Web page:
- It is unlikely that other reviews of the methodology specific to Fairtrade will be produced. The top impact evaluation expert I consulted is not likely to produce a paper on this because 1. He has an important job to do, 2. Nobody will pay for his time, 3. While he will certainly identify problems that Griffiths does not mention, they will not be seen as novel by experienced statisticians, economists or social scientists, let alone his fellow impact evaluation experts, 4. He will find it difficult to publish a non-novel review in a reputable journal, 5. If he does, people will try to keep it from being properly discussed.
- Fairtrade guidelines WP:PRESERVE require that you provide additional references if you think that a page relies unduely on one source. I have not been able to find these: nobody has challenged Griffiths since it was published a year ago, though, no doubt, the editor of the Journal of Business Ethics would welcome a comment. And I would welcome the opportunity to cite the exchange.AidWorker (talk) 13:44, 20 March 2012 (UTC)
Selections from the literature
- So now there is a section entitled ‘Selections from the literature’. Selections by who? Selections on what criteria? We note that someone has deleted the embarassing links to what everyone else in the world considers the standard approaches to impact studies, in Cost Benefit Analysis, and Impact analysis, to the World Bank/Inter American Bank guidelines, to the work on agricultural impact analysis in the Third World, and to the normal rules of scientific method - evidently so they can include anything that suits their agenda even if nobody else considers it to be an impact study.
- There must now be 1000 case studies, many of them excellent. Few of them attempt to be or manage to be impact studies, and it would be improper to generalize from the impacts identified in case studies (case studies have different objectives to impact studies). There is no possibility whatsoever that someone is going to plough through these case studies and find out which of them meet the specifications for impact studies. There is no possibility that someone will read them and exclude those that make elementary blunders. Few of the studies are open to peer review: there is no journal that would publish comments or refutations on them. Few of the authors are willing to provide the standard survey report.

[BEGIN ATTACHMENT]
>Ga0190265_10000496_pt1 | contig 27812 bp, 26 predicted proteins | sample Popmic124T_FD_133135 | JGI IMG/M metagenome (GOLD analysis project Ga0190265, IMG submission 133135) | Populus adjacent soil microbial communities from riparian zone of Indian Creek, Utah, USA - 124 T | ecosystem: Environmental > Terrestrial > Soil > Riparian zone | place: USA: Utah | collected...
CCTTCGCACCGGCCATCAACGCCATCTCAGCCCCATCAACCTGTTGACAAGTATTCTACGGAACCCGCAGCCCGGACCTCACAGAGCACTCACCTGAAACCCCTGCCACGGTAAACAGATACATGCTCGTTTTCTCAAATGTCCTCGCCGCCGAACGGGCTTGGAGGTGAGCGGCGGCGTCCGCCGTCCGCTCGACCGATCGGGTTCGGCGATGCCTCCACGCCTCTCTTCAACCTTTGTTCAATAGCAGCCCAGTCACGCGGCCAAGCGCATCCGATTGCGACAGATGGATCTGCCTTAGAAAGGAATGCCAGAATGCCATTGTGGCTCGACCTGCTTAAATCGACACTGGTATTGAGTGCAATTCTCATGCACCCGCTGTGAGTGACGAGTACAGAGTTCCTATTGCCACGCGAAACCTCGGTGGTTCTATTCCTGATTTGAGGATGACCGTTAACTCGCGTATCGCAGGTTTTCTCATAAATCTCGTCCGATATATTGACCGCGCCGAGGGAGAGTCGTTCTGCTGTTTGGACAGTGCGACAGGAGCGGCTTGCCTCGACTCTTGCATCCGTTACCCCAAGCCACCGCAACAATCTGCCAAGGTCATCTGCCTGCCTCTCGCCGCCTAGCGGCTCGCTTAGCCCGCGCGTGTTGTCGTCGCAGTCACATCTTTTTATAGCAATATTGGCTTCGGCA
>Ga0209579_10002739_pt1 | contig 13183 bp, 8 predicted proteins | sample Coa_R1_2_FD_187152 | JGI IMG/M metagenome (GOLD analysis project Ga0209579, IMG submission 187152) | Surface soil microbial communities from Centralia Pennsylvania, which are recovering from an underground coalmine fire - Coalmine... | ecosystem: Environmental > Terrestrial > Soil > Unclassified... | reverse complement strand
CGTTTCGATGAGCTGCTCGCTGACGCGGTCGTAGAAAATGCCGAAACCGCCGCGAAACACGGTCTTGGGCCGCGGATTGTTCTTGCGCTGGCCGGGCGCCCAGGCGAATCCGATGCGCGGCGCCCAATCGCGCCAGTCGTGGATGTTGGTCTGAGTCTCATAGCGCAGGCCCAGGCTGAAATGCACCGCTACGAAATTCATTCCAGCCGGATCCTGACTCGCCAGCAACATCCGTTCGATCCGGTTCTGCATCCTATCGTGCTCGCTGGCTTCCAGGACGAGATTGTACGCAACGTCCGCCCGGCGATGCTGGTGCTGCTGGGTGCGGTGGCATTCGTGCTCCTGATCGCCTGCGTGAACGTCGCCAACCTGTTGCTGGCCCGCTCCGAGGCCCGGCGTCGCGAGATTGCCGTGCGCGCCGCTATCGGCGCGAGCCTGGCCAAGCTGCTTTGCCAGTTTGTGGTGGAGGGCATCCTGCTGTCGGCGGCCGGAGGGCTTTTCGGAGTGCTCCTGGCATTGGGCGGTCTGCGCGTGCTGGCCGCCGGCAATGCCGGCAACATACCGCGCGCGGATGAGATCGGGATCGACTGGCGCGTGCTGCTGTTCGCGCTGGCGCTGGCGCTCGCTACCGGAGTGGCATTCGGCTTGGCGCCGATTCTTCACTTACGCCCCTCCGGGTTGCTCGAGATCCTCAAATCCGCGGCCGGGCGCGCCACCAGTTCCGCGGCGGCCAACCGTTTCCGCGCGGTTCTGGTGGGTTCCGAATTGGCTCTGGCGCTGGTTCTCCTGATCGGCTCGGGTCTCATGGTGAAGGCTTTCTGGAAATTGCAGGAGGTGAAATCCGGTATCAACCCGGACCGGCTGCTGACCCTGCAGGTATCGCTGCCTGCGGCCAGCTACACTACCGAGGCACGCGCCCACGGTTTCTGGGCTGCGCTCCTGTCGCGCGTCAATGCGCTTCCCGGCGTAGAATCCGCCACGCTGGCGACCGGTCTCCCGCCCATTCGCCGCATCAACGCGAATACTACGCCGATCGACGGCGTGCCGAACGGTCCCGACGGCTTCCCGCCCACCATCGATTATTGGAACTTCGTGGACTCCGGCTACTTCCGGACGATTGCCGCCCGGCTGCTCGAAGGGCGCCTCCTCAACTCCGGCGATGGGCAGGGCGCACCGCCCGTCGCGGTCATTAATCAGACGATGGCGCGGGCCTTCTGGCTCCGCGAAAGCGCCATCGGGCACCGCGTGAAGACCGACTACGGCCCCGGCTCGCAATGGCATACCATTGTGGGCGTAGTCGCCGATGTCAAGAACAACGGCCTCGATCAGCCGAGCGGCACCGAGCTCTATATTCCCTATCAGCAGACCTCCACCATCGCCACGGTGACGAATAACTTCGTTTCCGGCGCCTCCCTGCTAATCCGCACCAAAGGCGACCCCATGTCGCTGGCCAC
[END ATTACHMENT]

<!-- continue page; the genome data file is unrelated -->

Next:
- So someone has cherrypicked which studies to include. Someone has cherrypicked which results to quote. Someone has cherrypicked which results to ignore. Someone has failed to point out omissions and caveats. Someone has failed to point out where the studies do not address the many criticisms of Fairtrade made over the years. I note again the inclusion of Bacon and the deletion of the many people who produced results that conflict with this though this bias was clearly pointed out earlier on this page. I note that Taylor is cited as saying ‘The various case studies have concluded that producers had under Fair Trade greater access to credit and external development funding’ without citing different results on credit produced by, for example, (Utting, 2009, p. 139; Valkila, 2009, pp. 3022-3; Raynolds, 2009, p. 1089) all of whom are more prominent, and more recent, than Taylor, and the failure to mention the negative impact on those producers whose external development funding was switched to Fairtrade producers. This is editor-created bias.